Ancient Monuments

History on the Ground

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Three bowl barrows on Frensham Common

A Scheduled Monument in Frensham, Surrey

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Latitude: 51.1587 / 51°9'31"N

Longitude: -0.781 / 0°46'51"W

OS Eastings: 485337.921196

OS Northings: 140646.171656

OS Grid: SU853406

Mapcode National: GBR DBX.7CH

Mapcode Global: VHDYG.D4YK

Entry Name: Three bowl barrows on Frensham Common

Scheduled Date: 16 November 1934

Last Amended: 22 January 1993

Source: Historic England

Source ID: 1008880

English Heritage Legacy ID: 20160

County: Surrey

Civil Parish: Frensham

Traditional County: Surrey

Lieutenancy Area (Ceremonial County): Surrey

Church of England Parish: Frensham

Church of England Diocese: Guildford


The monument includes three bowl barrows aligned north-south and situated on
the crest of a ridge in the Lower Greensand. The northern and largest of the
three barrows has a mound 30m in diameter and 2m high with a slight dip
in the centre suggesting that it was once partially excavated. This mound is
surrounded by a ditch from which material was quarried during the construction
of the monument. Visible remains of this survive to the north and west of the
mound as an earthwork 3m wide and 0.5m deep; elsewhere it survives as a buried
feature. The central barrow has a mound 15m in diameter and 1.1m high. This
too shows evidence of probable partial excavation and is also surrounded by a
ditch still visible as a slight depression to the east and west of the mound.
The southern barrow comprises a mound 18m in diameter and 1.2m high with a
surrounding ditch 3m wide and 0.5m deep visible to the east and south.

The site of the monument is shown on the attached map extract.
It includes a 2 metre boundary around the archaeological features,
considered to be essential for the monument's support and preservation.

Source: Historic England

Reasons for Scheduling

Bowl barrows, the most numerous form of round barrow, are funerary monuments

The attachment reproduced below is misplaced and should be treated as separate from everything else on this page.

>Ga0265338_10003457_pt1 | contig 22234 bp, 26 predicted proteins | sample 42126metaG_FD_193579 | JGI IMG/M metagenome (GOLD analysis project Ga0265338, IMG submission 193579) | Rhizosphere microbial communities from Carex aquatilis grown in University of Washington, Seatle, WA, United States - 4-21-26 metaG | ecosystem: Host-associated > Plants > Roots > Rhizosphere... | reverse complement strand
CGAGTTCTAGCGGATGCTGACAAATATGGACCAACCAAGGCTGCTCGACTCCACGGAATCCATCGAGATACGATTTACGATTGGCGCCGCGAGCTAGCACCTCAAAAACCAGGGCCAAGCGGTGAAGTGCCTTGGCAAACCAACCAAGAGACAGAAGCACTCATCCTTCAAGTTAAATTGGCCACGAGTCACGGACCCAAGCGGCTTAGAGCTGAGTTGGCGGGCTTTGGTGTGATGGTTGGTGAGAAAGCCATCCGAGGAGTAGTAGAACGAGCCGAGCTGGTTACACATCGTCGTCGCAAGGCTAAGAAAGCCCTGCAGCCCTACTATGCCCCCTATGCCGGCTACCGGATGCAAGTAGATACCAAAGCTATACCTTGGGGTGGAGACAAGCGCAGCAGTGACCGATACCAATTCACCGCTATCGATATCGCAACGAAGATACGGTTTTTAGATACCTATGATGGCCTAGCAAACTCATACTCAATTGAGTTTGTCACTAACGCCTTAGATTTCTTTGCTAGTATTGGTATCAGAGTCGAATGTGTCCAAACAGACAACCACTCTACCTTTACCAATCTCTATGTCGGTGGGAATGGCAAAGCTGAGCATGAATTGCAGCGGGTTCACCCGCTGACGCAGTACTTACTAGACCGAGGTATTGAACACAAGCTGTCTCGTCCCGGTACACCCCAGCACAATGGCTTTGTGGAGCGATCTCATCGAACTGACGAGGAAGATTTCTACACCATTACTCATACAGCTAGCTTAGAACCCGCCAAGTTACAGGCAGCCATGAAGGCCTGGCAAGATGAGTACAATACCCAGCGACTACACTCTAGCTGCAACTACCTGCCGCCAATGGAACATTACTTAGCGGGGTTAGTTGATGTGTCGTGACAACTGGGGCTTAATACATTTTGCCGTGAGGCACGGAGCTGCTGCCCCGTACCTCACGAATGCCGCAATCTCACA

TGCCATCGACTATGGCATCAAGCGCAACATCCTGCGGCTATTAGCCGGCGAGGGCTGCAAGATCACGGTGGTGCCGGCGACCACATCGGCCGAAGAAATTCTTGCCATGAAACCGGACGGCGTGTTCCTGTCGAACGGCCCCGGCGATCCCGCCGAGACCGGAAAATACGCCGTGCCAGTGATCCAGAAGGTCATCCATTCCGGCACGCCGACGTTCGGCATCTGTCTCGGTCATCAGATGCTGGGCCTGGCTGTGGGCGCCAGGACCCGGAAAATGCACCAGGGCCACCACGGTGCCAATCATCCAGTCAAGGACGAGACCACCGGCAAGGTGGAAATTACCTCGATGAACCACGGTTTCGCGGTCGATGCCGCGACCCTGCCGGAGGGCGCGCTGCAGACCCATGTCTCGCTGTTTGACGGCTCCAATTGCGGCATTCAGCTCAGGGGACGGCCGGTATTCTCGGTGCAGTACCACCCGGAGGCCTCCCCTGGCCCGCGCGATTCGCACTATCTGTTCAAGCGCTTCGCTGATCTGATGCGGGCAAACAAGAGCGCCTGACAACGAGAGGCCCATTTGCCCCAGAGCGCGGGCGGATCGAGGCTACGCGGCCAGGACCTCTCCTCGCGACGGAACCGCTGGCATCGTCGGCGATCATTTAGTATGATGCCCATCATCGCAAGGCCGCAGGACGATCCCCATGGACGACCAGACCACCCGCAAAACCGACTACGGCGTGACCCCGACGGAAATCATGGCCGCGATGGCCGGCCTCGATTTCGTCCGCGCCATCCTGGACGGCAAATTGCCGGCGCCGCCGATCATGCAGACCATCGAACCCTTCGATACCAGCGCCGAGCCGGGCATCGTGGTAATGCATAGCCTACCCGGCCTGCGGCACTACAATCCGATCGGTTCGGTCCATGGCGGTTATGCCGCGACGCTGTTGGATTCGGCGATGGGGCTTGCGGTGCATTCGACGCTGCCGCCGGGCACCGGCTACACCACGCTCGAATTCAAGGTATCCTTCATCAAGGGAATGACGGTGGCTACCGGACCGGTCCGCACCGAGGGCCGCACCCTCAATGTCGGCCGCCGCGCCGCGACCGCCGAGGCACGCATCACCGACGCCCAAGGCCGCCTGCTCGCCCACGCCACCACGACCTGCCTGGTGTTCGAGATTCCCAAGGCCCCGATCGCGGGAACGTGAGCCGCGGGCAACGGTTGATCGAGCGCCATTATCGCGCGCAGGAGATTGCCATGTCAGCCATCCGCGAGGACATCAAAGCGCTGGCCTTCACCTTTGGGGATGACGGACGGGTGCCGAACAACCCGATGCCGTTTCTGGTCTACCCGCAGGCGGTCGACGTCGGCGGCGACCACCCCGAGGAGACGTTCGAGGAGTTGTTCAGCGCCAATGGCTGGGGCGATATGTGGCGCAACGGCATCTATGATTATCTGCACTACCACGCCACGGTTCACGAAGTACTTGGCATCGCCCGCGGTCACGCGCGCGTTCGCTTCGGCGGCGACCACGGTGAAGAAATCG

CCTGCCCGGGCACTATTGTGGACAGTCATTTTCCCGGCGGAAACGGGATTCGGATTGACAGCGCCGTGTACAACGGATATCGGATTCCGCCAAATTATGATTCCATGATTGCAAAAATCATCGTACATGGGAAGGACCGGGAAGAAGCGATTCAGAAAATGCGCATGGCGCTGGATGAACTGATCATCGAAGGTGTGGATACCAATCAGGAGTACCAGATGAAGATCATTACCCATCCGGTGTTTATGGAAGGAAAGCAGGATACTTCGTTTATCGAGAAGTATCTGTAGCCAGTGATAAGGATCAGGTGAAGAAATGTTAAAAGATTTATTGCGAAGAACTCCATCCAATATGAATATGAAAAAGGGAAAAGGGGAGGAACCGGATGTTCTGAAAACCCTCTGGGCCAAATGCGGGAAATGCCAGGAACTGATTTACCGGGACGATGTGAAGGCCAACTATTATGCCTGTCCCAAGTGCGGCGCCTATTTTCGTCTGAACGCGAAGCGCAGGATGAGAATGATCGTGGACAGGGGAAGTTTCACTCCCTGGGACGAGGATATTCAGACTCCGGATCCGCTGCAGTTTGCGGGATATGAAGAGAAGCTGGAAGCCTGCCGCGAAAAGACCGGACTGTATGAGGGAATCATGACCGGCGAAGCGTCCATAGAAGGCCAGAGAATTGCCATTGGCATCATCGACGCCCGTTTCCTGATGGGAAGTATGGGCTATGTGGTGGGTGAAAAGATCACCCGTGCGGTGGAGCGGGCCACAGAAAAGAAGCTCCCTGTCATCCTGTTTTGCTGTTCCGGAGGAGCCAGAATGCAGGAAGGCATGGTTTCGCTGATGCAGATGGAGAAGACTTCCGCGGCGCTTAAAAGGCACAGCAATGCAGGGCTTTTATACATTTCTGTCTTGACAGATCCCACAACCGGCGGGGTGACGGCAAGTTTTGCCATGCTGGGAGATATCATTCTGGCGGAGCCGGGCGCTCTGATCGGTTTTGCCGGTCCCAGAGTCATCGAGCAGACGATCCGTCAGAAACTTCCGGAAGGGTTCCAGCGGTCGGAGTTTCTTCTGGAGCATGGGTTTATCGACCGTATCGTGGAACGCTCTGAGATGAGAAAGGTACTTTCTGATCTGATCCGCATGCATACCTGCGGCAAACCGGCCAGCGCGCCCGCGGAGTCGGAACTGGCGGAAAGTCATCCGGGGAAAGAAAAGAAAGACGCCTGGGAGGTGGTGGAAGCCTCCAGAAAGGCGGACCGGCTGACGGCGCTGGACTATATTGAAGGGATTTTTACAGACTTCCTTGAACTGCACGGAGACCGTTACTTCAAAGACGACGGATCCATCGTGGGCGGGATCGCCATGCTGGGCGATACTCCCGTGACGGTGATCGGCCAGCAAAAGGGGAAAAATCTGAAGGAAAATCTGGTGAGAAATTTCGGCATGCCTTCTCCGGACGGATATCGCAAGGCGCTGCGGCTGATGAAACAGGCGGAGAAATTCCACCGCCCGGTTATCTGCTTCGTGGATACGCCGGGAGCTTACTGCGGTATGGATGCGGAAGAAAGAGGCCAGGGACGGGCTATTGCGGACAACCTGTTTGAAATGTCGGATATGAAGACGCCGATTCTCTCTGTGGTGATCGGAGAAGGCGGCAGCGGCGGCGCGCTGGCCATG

dating from the Late Neolithic period to the Late Bronze Age, with most
examples belonging to the period 2400-1500 BC. They were constructed as
earthen or rubble mounds, sometimes ditched, which covered single or multiple
burials. They occur either in isolation or grouped as cemeteries and often
acted as a focus for burials in later periods. Often superficially similar,
although differing widely in size, they exhibit regional variations in form
and a diversity of burial practices. There are over 10,000 surviving bowl
barrows recorded nationally (many more have already been destroyed), occurring
across most of lowland Britain. Often occupying prominent locations, they are
a major historic element in the modern landscape and their considerable
variation of form and longevity as a monument type provide important
information on the diversity of beliefs and social organisations amongst early
prehistoric communities. They are particularly representative of their period
and a substantial proportion of surviving examples are considered worthy of

Despite partial excavation, the three bowl barrows on Frensham Common survive
well and contain archaeological remains and environmental evidence relating to
the monument and the landscape in which it was constructed.

Source: Historic England


Books and journals
Baker, H J, Minchin, H C, Frensham then and now, (1948), 8, 33
Grinsell, L V, 'Surrey Archaeological Collections' in Surrey Barrows 1934-1987: A Reappraisal, , Vol. 79, (1987), 36
Ordnance Survey, SU 84 SE 17, (1966)
Ordnance Survey, SU 84 SE 9, (1966)

Source: Historic England

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